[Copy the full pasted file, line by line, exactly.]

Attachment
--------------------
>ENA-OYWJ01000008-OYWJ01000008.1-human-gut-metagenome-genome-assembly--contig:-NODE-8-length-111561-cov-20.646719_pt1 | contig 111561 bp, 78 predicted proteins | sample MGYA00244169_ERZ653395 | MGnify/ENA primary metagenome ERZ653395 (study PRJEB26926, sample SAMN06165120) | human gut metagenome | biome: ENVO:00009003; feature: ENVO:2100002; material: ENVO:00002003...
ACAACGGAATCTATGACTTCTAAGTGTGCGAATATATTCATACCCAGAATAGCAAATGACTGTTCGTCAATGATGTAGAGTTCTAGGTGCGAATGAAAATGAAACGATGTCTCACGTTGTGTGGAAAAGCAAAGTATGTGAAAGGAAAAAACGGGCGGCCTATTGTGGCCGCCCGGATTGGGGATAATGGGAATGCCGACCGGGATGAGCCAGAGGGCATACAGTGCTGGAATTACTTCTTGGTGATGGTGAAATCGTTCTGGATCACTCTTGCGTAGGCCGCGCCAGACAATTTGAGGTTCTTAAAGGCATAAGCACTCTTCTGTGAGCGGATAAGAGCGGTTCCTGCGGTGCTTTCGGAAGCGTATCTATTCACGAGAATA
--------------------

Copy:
>ENA-OYWJ01000008-OYWJ01000008.1-human-gut-metagenome-genome-assembly--contig:-NODE-8-length-111561-cov-20.646719_pt1 | contig 111561 bp, 78 predicted proteins | sample MGYA00244169_ERZ653395 | MGnify/ENA primary metagenome ERZ653395 (study PRJEB26926, sample SAMN06165120) | human gut metagenome | biome: ENVO:00009003; feature: ENVO:2100002; material: ENVO:00002003...
ACAACGGAATCTATGACTTCTAAGTGTGCGAATATATTCATACCCAGAATAGCAAATGACTGTTCGTCAATGATGTAGAGTTCTAGGTGCGAATGAAAATGAAACGATGTCTCACGTTGTGTGGAAAAGCAAAGTATGTGAAAGGAAAAAACGGGCGGCCTATTGTGGCCGCCCGGATTGGGGATAATGGGAATGCCGACCGGGATGAGCCAGAGGGCATACAGTGCTGGAATTACTTCTTGGTGATGGTGAAATCGTTCTGGATCACTCTTGCGTAGGCCGCGCCAGACAATTTGAGGTTCTTAAAGGCATAAGCACTCTTCTGTGAGCGGATAAGAGCGGTTCCTGCGGTGCTTTCGGAAGCGTATCTATTCACGAGAATA